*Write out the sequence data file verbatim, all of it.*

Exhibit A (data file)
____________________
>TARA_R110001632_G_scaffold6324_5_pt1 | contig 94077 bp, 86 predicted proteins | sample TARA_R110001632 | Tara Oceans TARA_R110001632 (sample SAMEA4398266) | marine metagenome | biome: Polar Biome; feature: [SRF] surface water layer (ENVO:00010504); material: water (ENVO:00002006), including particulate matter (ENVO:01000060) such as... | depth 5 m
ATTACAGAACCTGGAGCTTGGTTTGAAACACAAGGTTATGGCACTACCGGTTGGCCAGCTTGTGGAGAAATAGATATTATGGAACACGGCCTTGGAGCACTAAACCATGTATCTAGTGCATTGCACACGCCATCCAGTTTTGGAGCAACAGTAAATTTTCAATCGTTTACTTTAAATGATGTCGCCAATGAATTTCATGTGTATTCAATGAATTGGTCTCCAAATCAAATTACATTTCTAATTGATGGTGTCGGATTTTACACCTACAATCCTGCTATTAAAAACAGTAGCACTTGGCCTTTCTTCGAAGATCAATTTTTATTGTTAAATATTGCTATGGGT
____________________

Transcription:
>TARA_R110001632_G_scaffold6324_5_pt1 | contig 94077 bp, 86 predicted proteins | sample TARA_R110001632 | Tara Oceans TARA_R110001632 (sample SAMEA4398266) | marine metagenome | biome: Polar Biome; feature: [SRF] surface water layer (ENVO:00010504); material: water (ENVO:00002006), including particulate matter (ENVO:01000060) such as... | depth 5 m
ATTACAGAACCTGGAGCTTGGTTTGAAACACAAGGTTATGGCACTACCGGTTGGCCAGCTTGTGGAGAAATAGATATTATGGAACACGGCCTTGGAGCACTAAACCATGTATCTAGTGCATTGCACACGCCATCCAGTTTTGGAGCAACAGTAAATTTTCAATCGTTTACTTTAAATGATGTCGCCAATGAATTTCATGTGTATTCAATGAATTGGTCTCCAAATCAAATTACATTTCTAATTGATGGTGTCGGATTTTACACCTACAATCCTGCTATTAAAAACAGTAGCACTTGGCCTTTCTTCGAAGATCAATTTTTATTGTTAAATATTGCTATGGGT